So, while we won’t get ahead of the science, prior research points to a conclusion that antiviral VHH antibodies produced in spirulina can be safely inhaled.

mAbs and VHHs for the masses

As we’ve written elsewhere, producing antibodies and other therapeutic proteins in spirulina costs a fraction of other systems. That’s allowing us to take on prevalent diseases that existing technologies have failed to fully solve, including C. difficile, enterotoxigenic E. coli, cardiometabolic disease, and Covid-19.

Here, it enables a strategy for passive vaccines delivered directly to the site of flu infection. Interestingly, prior research indicates that the direct delivery of biologics to mucosal surfaces should actually require smaller dose size than systemic delivery — since the product stays concentrated where needed. (We are pleased to see that others are thinking along the same lines.)

Nevertheless, because more frequent dosing will be required — maybe even daily — we expect that the approach will require making far larger quantities of therapeutic proteins in the aggregate. Ultimately our goal is to enable daily administration to certain individuals during the period at risk, which might be during a hospital shift for a frontline healthcare worker or during the entire flu season for a vulnerable individual with a compromised immune system. This is a challenge for traditional antibody manufacturing approaches, which are already stretched thin due to the Covid-19 pandemic. But it is not a problem with Lumen’s platform, which cranks out vastly larger volumes of therapeutic protein for orders of magnitude less than existing technologies.

The final form of those cheaply produced proteins is a shelf-stable powder. So we can easily ship this product anywhere in the world without the cost and logistical complexity of a cold chain — another set of challenges that has bedeviled attempts to make monoclonal antibodies widely available for influenza, Covid-19, and other respiratory pathogens. Conveniently, this approach could also provide some relief for the non-trivial problem of needle fear, which may affect up to a quarter of adults and leads many to drag their feet to the vaccination site.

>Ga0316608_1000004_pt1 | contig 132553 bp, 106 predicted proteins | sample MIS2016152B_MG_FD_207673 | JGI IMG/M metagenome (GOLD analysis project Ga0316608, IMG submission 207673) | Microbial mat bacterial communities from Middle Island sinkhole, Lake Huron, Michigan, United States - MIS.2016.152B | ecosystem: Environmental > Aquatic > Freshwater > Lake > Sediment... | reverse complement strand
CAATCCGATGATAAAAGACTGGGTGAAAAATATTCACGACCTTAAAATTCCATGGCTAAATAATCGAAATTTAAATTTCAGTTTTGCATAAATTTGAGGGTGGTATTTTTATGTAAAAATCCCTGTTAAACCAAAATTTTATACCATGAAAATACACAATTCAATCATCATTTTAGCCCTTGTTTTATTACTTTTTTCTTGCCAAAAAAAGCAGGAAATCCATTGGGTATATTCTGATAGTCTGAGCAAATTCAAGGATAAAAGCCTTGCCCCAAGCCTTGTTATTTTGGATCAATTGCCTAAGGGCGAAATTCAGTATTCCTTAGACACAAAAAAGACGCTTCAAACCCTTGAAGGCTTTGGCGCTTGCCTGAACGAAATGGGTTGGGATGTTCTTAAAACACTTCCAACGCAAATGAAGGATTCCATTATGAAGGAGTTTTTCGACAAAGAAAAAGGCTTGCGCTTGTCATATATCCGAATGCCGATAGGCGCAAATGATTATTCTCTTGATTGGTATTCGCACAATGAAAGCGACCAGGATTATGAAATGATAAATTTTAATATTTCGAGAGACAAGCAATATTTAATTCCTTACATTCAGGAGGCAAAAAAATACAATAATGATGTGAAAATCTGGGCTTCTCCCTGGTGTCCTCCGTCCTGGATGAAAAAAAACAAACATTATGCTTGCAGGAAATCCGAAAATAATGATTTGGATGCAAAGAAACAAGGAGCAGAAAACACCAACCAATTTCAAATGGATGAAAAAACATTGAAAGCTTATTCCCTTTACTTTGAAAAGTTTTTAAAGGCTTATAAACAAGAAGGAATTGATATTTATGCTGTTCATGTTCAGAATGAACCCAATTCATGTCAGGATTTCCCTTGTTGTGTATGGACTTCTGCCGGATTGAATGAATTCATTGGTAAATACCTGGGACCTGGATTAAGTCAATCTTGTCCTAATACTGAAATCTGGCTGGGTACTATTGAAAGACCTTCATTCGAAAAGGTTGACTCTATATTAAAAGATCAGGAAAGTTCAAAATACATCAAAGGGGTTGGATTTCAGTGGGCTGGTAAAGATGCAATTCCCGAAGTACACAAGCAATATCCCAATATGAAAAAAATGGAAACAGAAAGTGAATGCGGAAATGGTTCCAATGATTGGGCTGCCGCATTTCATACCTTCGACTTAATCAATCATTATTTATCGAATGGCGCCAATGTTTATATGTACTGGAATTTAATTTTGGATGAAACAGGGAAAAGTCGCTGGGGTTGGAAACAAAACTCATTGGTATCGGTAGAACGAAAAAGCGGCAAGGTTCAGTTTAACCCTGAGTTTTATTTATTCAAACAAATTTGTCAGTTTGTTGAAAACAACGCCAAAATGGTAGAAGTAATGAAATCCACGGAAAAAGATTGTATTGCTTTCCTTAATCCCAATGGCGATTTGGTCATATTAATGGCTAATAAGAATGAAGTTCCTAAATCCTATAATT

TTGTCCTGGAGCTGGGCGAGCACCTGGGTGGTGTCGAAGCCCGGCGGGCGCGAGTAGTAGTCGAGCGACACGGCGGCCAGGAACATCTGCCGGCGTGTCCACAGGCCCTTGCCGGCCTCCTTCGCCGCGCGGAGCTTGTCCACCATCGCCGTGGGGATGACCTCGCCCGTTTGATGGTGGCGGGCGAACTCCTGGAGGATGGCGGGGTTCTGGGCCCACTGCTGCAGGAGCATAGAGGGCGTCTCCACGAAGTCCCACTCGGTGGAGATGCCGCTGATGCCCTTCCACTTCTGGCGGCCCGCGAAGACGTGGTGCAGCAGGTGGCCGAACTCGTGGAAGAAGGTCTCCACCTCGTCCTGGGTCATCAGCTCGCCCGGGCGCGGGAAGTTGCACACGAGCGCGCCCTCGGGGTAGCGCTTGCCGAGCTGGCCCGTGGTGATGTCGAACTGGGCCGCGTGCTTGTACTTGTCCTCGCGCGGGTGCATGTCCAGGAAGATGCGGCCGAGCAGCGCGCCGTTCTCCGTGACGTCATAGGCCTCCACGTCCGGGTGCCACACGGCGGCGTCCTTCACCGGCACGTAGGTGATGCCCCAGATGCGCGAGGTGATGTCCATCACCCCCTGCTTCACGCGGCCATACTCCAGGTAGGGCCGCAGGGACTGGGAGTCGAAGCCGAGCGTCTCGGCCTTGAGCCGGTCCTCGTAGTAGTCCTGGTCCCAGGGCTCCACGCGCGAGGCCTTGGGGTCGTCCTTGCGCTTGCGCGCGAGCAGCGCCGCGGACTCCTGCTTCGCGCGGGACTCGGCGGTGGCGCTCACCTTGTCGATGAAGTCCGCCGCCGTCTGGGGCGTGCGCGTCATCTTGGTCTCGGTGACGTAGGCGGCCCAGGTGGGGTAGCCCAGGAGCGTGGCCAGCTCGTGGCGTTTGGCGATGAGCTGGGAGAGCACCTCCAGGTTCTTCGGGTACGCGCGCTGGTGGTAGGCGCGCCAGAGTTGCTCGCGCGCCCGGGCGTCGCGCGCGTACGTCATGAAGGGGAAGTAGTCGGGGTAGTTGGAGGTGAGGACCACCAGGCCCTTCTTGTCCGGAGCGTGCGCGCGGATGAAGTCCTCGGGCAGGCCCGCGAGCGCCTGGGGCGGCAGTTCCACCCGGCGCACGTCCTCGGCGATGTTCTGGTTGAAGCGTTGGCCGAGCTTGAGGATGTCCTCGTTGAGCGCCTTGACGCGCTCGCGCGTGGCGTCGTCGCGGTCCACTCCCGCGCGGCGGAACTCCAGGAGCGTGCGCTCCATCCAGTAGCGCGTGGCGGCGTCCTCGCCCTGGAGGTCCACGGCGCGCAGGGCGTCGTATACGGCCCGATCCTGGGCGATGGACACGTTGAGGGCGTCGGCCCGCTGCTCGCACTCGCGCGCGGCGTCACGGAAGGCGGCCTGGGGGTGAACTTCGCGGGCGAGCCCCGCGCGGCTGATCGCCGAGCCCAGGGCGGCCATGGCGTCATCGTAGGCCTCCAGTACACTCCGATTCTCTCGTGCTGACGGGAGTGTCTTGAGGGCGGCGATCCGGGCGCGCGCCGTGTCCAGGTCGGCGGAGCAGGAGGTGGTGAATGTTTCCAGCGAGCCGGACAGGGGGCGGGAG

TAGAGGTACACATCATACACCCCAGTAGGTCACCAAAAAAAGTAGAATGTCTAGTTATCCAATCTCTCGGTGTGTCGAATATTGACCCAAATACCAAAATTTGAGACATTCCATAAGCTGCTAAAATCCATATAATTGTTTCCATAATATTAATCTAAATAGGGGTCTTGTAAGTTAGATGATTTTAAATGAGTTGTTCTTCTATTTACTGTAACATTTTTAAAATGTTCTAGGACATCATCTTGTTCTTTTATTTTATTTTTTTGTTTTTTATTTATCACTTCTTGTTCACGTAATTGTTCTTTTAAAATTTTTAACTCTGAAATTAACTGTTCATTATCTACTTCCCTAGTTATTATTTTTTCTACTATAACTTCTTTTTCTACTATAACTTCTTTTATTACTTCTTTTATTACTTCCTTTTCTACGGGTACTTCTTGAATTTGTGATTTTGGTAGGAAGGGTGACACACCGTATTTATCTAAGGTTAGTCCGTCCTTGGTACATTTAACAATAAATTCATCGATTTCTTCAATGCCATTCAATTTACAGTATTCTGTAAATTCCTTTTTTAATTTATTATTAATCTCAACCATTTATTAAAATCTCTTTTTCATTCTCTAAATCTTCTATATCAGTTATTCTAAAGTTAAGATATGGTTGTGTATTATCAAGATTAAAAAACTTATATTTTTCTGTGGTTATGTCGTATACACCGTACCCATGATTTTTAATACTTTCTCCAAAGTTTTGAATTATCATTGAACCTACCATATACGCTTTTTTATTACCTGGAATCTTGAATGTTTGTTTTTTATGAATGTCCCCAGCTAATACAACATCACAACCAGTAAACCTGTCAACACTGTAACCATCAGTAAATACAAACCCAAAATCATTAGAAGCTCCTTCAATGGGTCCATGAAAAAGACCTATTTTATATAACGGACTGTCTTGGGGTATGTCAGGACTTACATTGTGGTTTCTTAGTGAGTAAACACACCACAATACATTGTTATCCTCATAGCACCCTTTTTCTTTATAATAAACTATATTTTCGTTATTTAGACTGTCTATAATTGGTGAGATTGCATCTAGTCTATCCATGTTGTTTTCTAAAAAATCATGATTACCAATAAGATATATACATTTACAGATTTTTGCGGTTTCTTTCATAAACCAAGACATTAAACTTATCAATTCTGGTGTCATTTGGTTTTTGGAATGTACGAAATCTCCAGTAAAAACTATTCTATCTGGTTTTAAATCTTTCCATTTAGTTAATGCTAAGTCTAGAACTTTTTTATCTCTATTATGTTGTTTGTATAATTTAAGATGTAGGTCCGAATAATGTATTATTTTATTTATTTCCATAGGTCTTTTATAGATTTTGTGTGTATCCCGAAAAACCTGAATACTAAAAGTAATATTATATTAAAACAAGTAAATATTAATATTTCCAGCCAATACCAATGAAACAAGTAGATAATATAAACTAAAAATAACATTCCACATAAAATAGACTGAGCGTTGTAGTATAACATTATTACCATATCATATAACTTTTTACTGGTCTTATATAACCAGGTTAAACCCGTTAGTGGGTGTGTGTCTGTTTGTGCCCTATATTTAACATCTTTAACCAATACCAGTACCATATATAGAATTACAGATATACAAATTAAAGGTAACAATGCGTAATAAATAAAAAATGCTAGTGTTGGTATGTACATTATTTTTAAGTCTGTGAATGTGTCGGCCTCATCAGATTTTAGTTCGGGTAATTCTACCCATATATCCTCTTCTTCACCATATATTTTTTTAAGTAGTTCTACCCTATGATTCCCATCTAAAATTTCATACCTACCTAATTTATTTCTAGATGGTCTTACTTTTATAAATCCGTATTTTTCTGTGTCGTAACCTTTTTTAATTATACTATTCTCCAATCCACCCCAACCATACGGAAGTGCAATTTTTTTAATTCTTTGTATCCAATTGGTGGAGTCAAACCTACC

Passive immunization against more pathogens

This collaboration targets influenza, but the foundational work could easily extend to other respiratory viruses. And right now, none looms larger than SARS-CoV-2. Even with Covid vaccines now delivered into several billion arms, there is still an urgent need for alternatives, particularly during surges like Omicron. Eliminating the need for syringes, trained healthcare professionals, and cold-chain storage could help accelerate delivery of treatments in remote and unindustrialized regions. Further, immunocompromised subjects like infants, the elderly, and cancer patients are at the highest risk but least likely to respond to active vaccines.

Several research teams have published encouraging preclinical results that block SARS-CoV-2 transmission through intranasal and inhaled delivery of single-domain nanobodies, aka neutralizing VHHs, and other therapeutic proteins. And fortunately we’ve already got a head start on that from our ongoing DoD-funded Covid-19 program targeting the gastrointestinal manifestations of the disease.

But for now, we will keep our sights on influenza. And who knows? Perhaps the annual poke will become a thing of the past…

Jake Siegel is a scientific writer at Lumen Bioscience; Brian Finrow is Lumen’s cofounder and CEO.

[1] For those of us trained in the context of traditional injected antibody drug development this does, in fact, tend to be very surprising.

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Jim and I started Lumen Bioscience in 2017 to develop and commercialize ultra-low-cost biologics.

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Brian Finrow

Brian Finrow

Jim and I started Lumen Bioscience in 2017 to develop and commercialize ultra-low-cost biologics.